Twitter’s executives say that their site isn’t a social media network; it’s an information network. Journalists love Twitter because they can get wind of something the moment it happens, and then provide a timely breaking news report on it. You should consider using Twitter if you don’t already because it’s a place to establish yourself as a thought leader. Plus, many recruiters use Twitter to find their next hires.
Before we jump into the ins and outs of Twitter, last week I wrote about LinkedIn. Both articles are part of a blog series about Lindsey Pollak’s career book, Becoming the Boss. To brush up on your LinkedIn etiquette and what makes a great profile, check out last week’s post.
Key #1: Set Up a Professional Account
If you’re already using Twitter for personal reasons, and wouldn’t want an employer to see what you’ve been posting, you might want to start a new account for professional use only. (And consider deleting your unprofessional one, since anything that’s been on the web stays there, no matter how tight your privacy settings are.)
You’ll want to use your real name, or as close to it as you can come based on availability. Include a professional head shot as your profile picture, and feel free to use the same one as on your LinkedIn. Consistency is a good thing. For the background image, use a logo for your business (if you have one) or a photo that places you in a professional context. My Twitter background at the time of this writing is of flowers, which works for me because I spent my summer interning with a botanical garden. You can always keep the background black if you can’t think of anything to use.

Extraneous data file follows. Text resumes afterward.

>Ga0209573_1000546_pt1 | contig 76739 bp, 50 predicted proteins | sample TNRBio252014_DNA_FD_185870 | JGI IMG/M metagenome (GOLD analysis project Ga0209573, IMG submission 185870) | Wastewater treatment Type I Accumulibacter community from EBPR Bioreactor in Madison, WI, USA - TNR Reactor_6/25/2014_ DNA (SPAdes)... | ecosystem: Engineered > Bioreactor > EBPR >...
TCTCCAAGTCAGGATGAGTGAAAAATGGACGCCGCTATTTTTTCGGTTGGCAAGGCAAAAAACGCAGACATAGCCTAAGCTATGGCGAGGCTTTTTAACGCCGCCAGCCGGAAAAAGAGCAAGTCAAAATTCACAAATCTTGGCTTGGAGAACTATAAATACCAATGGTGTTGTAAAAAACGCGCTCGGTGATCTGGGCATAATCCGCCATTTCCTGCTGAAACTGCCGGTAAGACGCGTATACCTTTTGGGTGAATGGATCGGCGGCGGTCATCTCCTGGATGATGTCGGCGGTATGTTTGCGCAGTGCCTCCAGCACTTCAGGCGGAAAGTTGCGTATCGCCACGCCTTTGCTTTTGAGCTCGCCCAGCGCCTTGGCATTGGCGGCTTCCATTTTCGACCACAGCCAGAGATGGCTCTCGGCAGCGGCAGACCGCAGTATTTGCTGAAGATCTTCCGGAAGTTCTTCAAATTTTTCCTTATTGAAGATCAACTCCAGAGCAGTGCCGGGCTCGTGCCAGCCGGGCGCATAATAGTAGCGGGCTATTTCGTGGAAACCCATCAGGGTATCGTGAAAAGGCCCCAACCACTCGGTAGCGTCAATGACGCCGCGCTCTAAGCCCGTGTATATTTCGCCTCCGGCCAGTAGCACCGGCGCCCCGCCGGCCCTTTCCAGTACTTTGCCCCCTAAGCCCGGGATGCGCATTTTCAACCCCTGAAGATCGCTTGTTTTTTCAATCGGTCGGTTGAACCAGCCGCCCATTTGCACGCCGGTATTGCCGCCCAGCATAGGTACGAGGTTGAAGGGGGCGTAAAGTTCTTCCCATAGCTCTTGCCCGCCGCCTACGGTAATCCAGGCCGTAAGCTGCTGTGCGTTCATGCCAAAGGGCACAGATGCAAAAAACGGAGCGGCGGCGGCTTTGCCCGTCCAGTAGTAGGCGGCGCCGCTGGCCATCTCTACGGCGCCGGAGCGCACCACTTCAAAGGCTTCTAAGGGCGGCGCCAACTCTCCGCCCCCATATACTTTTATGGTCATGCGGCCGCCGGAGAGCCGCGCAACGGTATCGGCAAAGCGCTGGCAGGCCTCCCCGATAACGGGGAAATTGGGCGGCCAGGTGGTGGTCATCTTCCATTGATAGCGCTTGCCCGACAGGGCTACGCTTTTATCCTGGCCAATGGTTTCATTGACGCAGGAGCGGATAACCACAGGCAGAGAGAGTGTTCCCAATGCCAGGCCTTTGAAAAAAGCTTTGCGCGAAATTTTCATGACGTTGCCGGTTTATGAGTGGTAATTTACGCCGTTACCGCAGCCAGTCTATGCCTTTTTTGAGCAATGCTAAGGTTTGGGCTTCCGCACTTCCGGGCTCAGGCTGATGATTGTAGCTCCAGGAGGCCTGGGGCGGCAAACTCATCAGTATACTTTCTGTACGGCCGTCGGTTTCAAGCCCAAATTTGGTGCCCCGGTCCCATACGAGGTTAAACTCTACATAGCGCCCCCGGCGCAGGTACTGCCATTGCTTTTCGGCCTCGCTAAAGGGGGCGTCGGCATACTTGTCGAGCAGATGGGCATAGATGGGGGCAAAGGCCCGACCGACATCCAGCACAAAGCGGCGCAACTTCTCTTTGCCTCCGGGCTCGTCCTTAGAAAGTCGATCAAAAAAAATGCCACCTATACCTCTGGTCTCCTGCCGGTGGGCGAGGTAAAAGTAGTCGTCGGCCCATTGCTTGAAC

Finally, you’ll want to write a killer bio. Characters are limited, so be choosy. Pollak recommends stating your professional title/leadership roles as well as a few fun facts, such as your coffee addiction or your love for cats. Use your best judgment on whether a fact is appropriate or not.
Key #2: Follow
If you’re already using Twitter, you’re (hopefully) already following a diverse professional crowd of people. Pollak recommends following these types of people:
- Prominent leaders in your community and industry.
- If you have a business or work for a company, it’s a good idea to follow clients and potential clients. This gives you the opportunity to engage with your target audience by saying congrats or good luck on appropriate tweets. It generally also helps to know what your audience is talking about.
- Follow your competition, whatever that might mean for you.
- Follow reporters who write about your industry. If they follow you back and like what you tweet, you could become a potential source for stories in the future.
- Follow the tweeters that people from the above four bullets follows. If you love an author, see who they follow and get inspiration from. If a professional in your industry is following a few notable thought leaders, you should be too.
Remember that Twitter isn’t different froom Facebook or LinkedIn because, unless someone has their privacy settings adjusted, you don’t have to be accepted as a follower. It’s usually as simple as hitting the follow button. Don’t be discouraged if people don’t hit the follow button in return; it’s not personal. You just have to continue working to establish yourself as a thought leader.